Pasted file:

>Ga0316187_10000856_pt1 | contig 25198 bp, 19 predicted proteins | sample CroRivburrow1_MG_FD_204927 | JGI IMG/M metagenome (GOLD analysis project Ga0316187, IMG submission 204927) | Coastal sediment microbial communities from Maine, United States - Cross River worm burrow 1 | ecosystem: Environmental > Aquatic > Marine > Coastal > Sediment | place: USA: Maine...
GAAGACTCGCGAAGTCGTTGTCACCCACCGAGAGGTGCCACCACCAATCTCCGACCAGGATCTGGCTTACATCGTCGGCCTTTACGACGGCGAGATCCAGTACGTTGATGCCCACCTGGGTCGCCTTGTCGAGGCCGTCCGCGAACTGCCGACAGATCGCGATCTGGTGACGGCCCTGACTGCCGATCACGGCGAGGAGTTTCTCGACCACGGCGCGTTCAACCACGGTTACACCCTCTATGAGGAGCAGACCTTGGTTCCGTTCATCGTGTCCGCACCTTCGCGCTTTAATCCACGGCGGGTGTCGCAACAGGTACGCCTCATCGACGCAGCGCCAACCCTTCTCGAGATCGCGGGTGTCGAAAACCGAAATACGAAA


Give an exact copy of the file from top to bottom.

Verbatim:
>Ga0316187_10000856_pt1 | contig 25198 bp, 19 predicted proteins | sample CroRivburrow1_MG_FD_204927 | JGI IMG/M metagenome (GOLD analysis project Ga0316187, IMG submission 204927) | Coastal sediment microbial communities from Maine, United States - Cross River worm burrow 1 | ecosystem: Environmental > Aquatic > Marine > Coastal > Sediment | place: USA: Maine...
GAAGACTCGCGAAGTCGTTGTCACCCACCGAGAGGTGCCACCACCAATCTCCGACCAGGATCTGGCTTACATCGTCGGCCTTTACGACGGCGAGATCCAGTACGTTGATGCCCACCTGGGTCGCCTTGTCGAGGCCGTCCGCGAACTGCCGACAGATCGCGATCTGGTGACGGCCCTGACTGCCGATCACGGCGAGGAGTTTCTCGACCACGGCGCGTTCAACCACGGTTACACCCTCTATGAGGAGCAGACCTTGGTTCCGTTCATCGTGTCCGCACCTTCGCGCTTTAATCCACGGCGGGTGTCGCAACAGGTACGCCTCATCGACGCAGCGCCAACCCTTCTCGAGATCGCGGGTGTCGAAAACCGAAATACGAAA